Microscopic metal wires marked with barcodes like so many boxes of grocery-store spaghetti might someday help identify biological weapons much more quickly than today's methods.
The technology would allow soldiers to use the right kind of anti-pathogen protection at just the right time.
At present, to identify a biological weapon, whether it is a bacterium such as anthrax, a virus such as smallpox or a toxin such as botulism, samples must be collected from the battlefield and cultured in controlled laboratories.
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The new system would be very small and work virtually instantaneously, said Jeffrey Tok, a researcher at Lawrence Livermore National Laboratory and team leader for a multi-institutional group that is developing the system.
How it's made
The core of this portable, lickity-split bioweapon-recognition system is an amalgamation of two parts.
One part consists of tiny wires about 250 nanometers around (about 300 times smaller than a human hair) and 6,000 nanometers long.
The other is an assortment of antibodies, the proteins that the body produces to directly attack, or direct the immune system to attack, cells that have been infected by viruses, bacteria and other unpleasant intruders. Each type of pathogen calls for a unique antibody.
The tiny wires — made by an independent company — are electrochemically formed and then layered with bands of silver, gold and nickel to produce patterns that are similar to the ubiquitous barcodes found on products worldwide.
Then antibodies are essentially glued to the minuscule wires.
Just as a box of 9-inch nails gets one barcode and a box set of Nine Inch Nails CDs gets another, anthrax antibodies are attached to nanowires with one code and smallpox antibodies are attached to nanowires with another.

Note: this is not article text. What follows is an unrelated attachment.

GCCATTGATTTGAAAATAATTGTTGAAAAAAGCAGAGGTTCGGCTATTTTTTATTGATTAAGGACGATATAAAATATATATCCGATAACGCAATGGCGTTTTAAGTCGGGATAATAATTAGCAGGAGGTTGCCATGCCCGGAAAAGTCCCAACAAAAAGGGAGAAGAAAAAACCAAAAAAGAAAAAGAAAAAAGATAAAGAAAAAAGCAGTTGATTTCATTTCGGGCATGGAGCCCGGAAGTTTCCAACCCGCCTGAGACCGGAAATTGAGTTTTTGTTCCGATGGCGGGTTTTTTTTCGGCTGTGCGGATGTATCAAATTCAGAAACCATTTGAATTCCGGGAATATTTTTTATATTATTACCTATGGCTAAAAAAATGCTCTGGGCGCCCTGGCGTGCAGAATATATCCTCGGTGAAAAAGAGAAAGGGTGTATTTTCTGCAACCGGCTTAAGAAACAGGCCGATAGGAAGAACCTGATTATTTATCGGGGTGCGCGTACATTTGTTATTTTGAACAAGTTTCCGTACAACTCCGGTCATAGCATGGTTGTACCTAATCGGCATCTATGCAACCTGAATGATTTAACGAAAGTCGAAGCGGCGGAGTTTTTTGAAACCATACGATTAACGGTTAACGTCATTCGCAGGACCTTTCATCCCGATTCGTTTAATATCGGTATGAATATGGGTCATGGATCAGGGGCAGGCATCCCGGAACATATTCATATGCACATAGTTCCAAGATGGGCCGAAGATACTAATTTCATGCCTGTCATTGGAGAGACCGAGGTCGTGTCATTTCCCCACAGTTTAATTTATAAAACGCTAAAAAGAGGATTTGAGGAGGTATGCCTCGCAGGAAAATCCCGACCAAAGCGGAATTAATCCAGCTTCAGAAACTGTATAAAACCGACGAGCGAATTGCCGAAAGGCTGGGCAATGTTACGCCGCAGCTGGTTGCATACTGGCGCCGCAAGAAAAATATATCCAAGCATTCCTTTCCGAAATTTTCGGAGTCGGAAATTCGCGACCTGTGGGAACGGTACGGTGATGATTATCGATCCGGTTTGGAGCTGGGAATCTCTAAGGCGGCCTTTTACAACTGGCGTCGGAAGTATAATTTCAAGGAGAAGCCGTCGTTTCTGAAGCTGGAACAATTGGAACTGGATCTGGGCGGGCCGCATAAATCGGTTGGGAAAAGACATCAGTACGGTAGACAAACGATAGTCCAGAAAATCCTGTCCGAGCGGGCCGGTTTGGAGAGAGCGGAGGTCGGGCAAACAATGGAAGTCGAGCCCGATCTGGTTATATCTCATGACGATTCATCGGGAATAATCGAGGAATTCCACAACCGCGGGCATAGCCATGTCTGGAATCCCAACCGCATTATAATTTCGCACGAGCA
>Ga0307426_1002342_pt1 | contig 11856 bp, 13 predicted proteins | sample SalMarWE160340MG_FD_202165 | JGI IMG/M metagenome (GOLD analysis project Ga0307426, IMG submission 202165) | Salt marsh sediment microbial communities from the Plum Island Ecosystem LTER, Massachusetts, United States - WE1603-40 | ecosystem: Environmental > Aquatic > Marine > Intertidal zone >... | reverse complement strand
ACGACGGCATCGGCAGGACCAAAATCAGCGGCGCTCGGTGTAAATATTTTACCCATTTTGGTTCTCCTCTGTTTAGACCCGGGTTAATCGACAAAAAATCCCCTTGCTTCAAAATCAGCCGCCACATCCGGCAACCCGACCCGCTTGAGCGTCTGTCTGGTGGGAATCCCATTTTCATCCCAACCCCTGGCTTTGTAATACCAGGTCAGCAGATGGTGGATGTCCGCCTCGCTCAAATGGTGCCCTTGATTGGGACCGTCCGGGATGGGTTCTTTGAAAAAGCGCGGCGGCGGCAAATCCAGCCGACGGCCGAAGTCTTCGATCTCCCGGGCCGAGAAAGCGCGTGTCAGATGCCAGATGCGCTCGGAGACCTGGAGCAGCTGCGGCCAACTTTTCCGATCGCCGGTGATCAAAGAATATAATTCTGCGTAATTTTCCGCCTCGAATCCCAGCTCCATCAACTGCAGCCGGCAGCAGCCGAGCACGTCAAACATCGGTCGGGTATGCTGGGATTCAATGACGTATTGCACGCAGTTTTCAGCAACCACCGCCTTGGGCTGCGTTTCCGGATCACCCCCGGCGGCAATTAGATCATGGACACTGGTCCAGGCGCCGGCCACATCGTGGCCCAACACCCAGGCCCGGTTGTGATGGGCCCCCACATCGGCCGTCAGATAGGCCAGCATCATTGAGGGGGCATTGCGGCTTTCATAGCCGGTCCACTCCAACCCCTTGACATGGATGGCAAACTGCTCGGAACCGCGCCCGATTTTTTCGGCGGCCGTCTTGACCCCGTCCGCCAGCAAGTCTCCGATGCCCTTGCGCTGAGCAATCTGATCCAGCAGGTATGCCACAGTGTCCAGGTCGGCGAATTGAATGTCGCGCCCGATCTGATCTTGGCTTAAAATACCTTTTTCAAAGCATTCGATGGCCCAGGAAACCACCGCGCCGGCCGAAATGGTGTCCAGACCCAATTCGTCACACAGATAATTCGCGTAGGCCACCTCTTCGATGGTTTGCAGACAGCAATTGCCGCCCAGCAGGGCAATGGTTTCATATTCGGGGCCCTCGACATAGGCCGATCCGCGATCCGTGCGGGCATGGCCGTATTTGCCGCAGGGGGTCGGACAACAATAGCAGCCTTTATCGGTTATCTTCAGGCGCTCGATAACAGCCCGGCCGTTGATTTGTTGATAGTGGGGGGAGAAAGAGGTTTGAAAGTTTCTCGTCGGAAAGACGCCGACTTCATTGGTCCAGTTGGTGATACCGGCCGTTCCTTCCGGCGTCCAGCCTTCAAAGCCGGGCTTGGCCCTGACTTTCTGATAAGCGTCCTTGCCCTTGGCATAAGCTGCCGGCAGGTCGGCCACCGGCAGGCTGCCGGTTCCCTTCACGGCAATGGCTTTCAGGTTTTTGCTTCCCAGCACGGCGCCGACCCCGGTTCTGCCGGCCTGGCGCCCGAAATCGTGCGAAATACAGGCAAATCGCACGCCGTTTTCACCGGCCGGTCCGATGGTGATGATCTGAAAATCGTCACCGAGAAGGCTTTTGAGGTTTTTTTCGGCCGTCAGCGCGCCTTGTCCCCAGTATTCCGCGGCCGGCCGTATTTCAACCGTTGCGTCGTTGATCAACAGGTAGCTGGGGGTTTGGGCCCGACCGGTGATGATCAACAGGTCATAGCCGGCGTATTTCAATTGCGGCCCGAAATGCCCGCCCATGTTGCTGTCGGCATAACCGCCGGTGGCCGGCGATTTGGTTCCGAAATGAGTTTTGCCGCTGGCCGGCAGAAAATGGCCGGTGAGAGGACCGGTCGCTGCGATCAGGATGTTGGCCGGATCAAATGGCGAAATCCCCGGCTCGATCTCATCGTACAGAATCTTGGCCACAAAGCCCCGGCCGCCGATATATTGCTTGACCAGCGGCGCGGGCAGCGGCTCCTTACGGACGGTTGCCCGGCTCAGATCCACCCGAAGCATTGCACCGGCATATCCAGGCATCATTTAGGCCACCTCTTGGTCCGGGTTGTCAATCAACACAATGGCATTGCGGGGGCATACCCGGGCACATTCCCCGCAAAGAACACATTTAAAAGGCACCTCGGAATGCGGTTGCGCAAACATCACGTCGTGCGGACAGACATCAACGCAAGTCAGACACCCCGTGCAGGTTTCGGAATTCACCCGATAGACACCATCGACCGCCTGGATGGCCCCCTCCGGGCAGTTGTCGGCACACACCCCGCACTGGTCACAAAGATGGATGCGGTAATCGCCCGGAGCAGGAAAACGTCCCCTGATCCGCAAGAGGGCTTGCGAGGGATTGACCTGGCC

"In the end you will have a pool of various striped nanowires, each of which will have a unique antibody assigned to it, which is to detect for that particular pathogen," Tok explained.
How it works
To identify pathogens, millions of barcoded, antibody-carrying nanowires are floated in a neutral liquid called an assay buffer, into which samples of suspected pathogens are injected.
If a pathogen (or a cell in the pathogen called an "antigen") meets its corresponding antibodies, the two will join, creating a nanowire/antibody/antigen sandwich that will fluoresce, or glow, under a special light.
To identify the pathogens, the system takes two digital mug shots in quick succession.
In the first, the special light is off, and the barcodes are visible.
In the second, the light is on and the pathogen-fingering nanowires are glowing.
A computer then matches each glowing wire in photo two to its barcode in photo one.
An important advantage of the system, Tok said, is that many kinds of barcoded antibodies can be mixed together in the assay buffer liquid, which can be used over and over.
For the test project, four types of antibodies and corresponding barcodes were used.
"In theory, we could interrogate for as many as 100 different striped nanowires in one single snapshot," he said "That makes the analysis very fast."
The research was published in the journal Angewandte Chemie.
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